For the final effect of the ascension, we turn our attention once more to the main text of our study: Acts 1. The ESV divides these first eleven verses of chapter one into three paragraphs. Found within each of those paragraphs is a concept that is key not only to understanding the significance of Christ’s ascension but also for understanding the nature of the Christian life as a whole: the Holy Spirit. The third person of the Trinity is the mentioned often in this text because He is of absolute importance. The first paragraph tells us that the power through which Jesus accomplished His entire earthly ministry was through the Holy Spirit, and since that is the case, the next two paragraphs are utterly astonishing. In verses 5 and 8, Jesus confirms to His disciples His previous promise of the Holy Spirit being given to them. This means that the disciples were ordered to wait for the very same power that empowered Jesus’ earthly ministry. Luke goes so far as to imply that, through the Holy Spirit, the work of the apostles in Acts would be the continuation of the ministry of Jesus Christ! This should give us an entirely new depth of meaning when we call the church the body of Christ. Through the work of the Holy Spirit, we are meant to be the physical presence of Jesus in the world, even today.

Jesus gives emphasis to the importance of the Holy Spirit whenever He tells the disciples that it was better for them that He was departing from them because then He would send the Holy Spirit to them.[2] This is an incredible statement. Surely, there are times when each of us would love to be able to speak to Jesus face to face, to be able personally to be His disciple, yet Jesus Himself tells us that having the Holy Spirit is better. Why is this so? It is because the Holy Spirit dwells within us. The Holy Spirit is God Himself inhabiting our bodies just as the presence of God once occupied the temple in Jerusalem. This should be an incredible thought for any believer that God would choose to dwell within us! This Spirit within us is the “guarantee of our inheritance.”[3] He is the One by whom we are able to call God our Father. We also learn from Romans 8 that He makes prayers on our behalf to the Father, since we often do not know how to pray as we ought. In short, the indwelling of the Holy Spirit is absolutely essential for the life of the believer. We simply cannot live the Christian walk without Him.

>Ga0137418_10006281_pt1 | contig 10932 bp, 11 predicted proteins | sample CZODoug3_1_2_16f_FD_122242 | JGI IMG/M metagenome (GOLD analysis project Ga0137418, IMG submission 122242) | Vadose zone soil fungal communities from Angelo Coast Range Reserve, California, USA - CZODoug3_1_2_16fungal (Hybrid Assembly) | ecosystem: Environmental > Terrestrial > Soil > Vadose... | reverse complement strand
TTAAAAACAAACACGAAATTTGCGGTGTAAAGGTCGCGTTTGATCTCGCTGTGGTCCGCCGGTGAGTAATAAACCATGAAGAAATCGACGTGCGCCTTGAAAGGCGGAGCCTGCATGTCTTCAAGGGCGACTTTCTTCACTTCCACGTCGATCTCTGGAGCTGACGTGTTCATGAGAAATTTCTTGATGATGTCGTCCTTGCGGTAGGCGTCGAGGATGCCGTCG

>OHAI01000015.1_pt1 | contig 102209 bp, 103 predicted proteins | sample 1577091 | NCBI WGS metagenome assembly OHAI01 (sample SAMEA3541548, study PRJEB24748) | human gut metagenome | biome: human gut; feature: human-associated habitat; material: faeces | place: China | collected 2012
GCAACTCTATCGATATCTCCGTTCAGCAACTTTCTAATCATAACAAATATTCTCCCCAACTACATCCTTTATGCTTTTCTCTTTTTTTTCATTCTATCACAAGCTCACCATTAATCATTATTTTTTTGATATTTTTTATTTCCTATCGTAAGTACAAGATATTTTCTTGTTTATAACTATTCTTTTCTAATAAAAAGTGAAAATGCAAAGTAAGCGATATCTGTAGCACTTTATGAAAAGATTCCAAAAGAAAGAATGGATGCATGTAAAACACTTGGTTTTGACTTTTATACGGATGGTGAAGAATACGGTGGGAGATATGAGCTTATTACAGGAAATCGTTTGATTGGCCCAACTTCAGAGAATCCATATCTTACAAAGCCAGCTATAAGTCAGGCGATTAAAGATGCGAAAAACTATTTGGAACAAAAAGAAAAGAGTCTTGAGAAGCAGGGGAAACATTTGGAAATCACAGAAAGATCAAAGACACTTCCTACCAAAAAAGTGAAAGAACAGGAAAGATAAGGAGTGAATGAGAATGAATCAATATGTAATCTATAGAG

Final Implications of the Ascension